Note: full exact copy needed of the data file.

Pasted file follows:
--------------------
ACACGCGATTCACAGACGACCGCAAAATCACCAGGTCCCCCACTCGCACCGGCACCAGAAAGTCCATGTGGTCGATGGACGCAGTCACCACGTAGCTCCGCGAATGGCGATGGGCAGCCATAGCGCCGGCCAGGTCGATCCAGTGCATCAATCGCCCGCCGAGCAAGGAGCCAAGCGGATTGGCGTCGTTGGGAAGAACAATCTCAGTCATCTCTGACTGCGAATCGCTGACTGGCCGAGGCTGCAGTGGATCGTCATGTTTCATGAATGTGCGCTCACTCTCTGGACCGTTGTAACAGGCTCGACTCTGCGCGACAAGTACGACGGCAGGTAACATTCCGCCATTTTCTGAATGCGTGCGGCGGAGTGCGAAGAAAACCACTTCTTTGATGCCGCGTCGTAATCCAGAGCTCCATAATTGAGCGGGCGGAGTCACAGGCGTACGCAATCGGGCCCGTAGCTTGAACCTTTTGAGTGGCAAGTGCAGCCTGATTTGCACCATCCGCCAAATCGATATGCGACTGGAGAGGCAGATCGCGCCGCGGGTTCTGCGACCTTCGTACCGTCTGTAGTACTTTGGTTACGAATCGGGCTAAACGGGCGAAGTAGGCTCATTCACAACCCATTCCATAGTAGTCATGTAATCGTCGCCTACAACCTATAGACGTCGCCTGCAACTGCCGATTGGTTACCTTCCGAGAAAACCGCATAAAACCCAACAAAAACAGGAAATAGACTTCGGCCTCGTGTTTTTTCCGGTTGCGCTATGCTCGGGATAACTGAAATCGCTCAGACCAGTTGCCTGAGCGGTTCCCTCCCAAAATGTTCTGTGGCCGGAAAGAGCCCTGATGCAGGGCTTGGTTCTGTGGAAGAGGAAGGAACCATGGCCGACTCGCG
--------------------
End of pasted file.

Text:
ACACGCGATTCACAGACGACCGCAAAATCACCAGGTCCCCCACTCGCACCGGCACCAGAAAGTCCATGTGGTCGATGGACGCAGTCACCACGTAGCTCCGCGAATGGCGATGGGCAGCCATAGCGCCGGCCAGGTCGATCCAGTGCATCAATCGCCCGCCGAGCAAGGAGCCAAGCGGATTGGCGTCGTTGGGAAGAACAATCTCAGTCATCTCTGACTGCGAATCGCTGACTGGCCGAGGCTGCAGTGGATCGTCATGTTTCATGAATGTGCGCTCACTCTCTGGACCGTTGTAACAGGCTCGACTCTGCGCGACAAGTACGACGGCAGGTAACATTCCGCCATTTTCTGAATGCGTGCGGCGGAGTGCGAAGAAAACCACTTCTTTGATGCCGCGTCGTAATCCAGAGCTCCATAATTGAGCGGGCGGAGTCACAGGCGTACGCAATCGGGCCCGTAGCTTGAACCTTTTGAGTGGCAAGTGCAGCCTGATTTGCACCATCCGCCAAATCGATATGCGACTGGAGAGGCAGATCGCGCCGCGGGTTCTGCGACCTTCGTACCGTCTGTAGTACTTTGGTTACGAATCGGGCTAAACGGGCGAAGTAGGCTCATTCACAACCCATTCCATAGTAGTCATGTAATCGTCGCCTACAACCTATAGACGTCGCCTGCAACTGCCGATTGGTTACCTTCCGAGAAAACCGCATAAAACCCAACAAAAACAGGAAATAGACTTCGGCCTCGTGTTTTTTCCGGTTGCGCTATGCTCGGGATAACTGAAATCGCTCAGACCAGTTGCCTGAGCGGTTCCCTCCCAAAATGTTCTGTGGCCGGAAAGAGCCCTGATGCAGGGCTTGGTTCTGTGGAAGAGGAAGGAACCATGGCCGACTCGCG